Date of presentation: June 3, 2013
Triple-negative breast cancers are a diverse group of cancers, and defining subtypes of the disease may help to predict response to treatment. These results were presented at the 2013 Annual Meeting of the American Society of Clinical Oncology.
Patterns of gene activity within a tumor can have an important effect on how the tumor grows and how it responds to certain types of treatment. Researchers have started to explore how gene profiling can be used to define subtypes of triple-negative breast cancer. This process is still at an early phase, but it may eventually help to guide treatment decisions and to identify new approaches to treatment.
To explore whether response to neoadjuvant (before surgery) chemotherapy varies by subtype of triple-negative breast cancer, researchers evaluated information from 130 women. Based on the results of gene profiling, the cancers were divided into seven subtypes.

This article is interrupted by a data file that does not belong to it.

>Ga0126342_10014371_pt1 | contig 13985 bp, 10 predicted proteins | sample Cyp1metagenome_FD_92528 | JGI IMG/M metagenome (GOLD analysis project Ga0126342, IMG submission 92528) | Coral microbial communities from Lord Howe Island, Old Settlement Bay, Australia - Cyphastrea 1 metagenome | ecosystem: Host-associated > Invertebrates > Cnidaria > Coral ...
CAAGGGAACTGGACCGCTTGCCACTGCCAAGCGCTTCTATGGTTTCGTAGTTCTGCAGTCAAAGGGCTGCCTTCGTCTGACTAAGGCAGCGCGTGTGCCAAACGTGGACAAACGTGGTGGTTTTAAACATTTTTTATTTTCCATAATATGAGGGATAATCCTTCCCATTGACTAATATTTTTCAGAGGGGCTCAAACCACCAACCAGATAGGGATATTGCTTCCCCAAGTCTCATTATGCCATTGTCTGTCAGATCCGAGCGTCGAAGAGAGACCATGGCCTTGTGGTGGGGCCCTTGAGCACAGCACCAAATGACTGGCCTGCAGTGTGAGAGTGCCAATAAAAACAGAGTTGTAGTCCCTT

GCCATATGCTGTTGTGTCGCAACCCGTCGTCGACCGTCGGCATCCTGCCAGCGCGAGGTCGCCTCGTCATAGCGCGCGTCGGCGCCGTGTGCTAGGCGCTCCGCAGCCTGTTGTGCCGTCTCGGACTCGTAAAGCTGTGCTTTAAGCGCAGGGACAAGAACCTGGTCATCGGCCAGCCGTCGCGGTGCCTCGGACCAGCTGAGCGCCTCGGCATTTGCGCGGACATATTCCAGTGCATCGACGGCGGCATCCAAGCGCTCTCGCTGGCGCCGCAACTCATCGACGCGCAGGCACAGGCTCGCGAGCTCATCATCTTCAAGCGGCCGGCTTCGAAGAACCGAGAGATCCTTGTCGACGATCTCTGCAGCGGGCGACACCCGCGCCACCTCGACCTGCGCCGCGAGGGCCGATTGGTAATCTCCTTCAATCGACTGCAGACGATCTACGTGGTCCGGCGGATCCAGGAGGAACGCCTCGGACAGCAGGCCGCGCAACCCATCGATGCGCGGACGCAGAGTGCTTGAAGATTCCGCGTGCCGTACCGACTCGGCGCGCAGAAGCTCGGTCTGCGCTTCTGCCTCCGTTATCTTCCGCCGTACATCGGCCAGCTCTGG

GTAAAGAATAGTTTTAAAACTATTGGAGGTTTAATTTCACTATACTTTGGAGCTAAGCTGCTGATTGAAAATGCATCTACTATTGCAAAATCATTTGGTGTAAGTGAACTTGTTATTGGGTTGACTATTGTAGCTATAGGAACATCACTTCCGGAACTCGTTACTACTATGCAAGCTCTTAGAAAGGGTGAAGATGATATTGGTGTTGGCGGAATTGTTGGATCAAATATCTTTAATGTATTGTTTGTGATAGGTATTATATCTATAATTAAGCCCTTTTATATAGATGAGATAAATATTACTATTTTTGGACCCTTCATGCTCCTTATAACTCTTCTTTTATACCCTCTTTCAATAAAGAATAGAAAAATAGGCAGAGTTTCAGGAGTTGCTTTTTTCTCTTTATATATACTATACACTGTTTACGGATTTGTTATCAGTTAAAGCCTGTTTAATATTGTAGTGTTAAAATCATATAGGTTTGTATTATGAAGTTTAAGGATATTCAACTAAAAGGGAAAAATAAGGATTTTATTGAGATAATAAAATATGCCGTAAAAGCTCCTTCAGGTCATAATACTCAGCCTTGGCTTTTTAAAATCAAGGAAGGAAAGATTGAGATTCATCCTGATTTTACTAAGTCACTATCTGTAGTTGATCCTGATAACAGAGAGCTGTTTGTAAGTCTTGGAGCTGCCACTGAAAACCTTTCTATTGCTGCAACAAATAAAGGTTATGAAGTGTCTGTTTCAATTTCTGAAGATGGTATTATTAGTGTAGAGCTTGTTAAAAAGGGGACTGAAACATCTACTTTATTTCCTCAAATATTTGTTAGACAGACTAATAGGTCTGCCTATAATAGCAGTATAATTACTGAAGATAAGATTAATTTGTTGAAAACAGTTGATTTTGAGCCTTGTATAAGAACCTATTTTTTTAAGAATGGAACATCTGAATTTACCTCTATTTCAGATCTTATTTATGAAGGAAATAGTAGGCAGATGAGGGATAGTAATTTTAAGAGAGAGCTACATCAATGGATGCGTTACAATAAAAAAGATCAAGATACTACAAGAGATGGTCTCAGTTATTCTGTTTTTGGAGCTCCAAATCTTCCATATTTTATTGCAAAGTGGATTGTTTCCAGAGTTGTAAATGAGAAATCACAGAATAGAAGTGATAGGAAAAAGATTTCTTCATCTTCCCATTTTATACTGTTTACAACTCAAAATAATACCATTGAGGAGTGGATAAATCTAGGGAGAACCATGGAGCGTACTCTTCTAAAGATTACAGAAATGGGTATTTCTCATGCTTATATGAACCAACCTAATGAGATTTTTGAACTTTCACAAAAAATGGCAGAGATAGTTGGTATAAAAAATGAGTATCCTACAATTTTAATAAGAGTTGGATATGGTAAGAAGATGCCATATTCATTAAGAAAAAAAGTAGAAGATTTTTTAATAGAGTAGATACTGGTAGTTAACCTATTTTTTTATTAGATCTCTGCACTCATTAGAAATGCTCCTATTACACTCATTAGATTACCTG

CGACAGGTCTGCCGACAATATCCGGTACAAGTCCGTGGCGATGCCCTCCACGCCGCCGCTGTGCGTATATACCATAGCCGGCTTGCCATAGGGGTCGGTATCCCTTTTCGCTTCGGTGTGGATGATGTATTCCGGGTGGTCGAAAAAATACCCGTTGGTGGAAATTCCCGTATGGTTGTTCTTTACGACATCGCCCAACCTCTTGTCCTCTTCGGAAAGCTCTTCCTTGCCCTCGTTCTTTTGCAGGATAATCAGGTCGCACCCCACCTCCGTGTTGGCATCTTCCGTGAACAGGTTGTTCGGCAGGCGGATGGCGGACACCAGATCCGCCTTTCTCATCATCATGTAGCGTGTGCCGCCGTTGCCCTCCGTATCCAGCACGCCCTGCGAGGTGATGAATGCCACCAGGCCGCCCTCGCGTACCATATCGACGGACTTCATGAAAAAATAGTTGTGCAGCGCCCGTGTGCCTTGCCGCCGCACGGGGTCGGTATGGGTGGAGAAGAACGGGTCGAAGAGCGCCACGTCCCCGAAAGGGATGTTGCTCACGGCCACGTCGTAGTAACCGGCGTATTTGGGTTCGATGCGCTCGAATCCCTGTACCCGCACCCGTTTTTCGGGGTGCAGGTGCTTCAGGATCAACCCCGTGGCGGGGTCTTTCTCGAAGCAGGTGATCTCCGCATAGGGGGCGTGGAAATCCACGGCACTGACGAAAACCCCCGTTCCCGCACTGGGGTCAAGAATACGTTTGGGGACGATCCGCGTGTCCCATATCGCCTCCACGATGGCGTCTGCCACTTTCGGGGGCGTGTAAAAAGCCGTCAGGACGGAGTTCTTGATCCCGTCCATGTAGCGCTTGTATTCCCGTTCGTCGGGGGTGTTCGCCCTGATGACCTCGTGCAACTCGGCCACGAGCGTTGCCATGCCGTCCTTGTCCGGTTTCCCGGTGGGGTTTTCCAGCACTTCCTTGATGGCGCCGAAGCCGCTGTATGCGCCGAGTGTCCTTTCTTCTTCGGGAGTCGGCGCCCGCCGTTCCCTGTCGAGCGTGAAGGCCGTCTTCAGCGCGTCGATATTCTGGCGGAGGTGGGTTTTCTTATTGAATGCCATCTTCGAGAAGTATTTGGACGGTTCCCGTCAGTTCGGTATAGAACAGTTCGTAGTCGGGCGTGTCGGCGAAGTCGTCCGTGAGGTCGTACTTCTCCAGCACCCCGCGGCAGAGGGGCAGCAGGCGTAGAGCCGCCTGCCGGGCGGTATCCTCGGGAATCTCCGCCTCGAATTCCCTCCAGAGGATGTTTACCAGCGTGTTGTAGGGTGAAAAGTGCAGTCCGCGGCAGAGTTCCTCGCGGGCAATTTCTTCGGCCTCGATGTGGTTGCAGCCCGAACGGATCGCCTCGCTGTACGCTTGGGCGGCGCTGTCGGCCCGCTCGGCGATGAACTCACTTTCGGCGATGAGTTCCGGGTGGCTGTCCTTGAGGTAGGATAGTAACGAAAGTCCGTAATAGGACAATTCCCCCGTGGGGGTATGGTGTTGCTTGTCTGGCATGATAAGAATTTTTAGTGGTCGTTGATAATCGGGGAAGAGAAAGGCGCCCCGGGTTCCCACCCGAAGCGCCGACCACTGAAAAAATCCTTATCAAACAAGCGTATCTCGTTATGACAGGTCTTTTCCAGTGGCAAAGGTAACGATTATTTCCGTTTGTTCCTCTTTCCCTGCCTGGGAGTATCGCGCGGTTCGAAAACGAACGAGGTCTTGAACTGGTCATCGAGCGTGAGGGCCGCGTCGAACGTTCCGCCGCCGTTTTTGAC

- The rate of complete response (complete disappearance of detectable cancer) ranged from a high of 52% among women with a subtype known as BL1, to a low of 0% among women with a subtype known as BL2.
This study supports that idea that subtypes of triple-negative breast cancer respond differently to cancer treatment. These results need to be validated in a larger study, and research in this area is ongoing, but recognition that not all triple-negative breast cancers are the same is an important step toward more individualized treatment of this disease.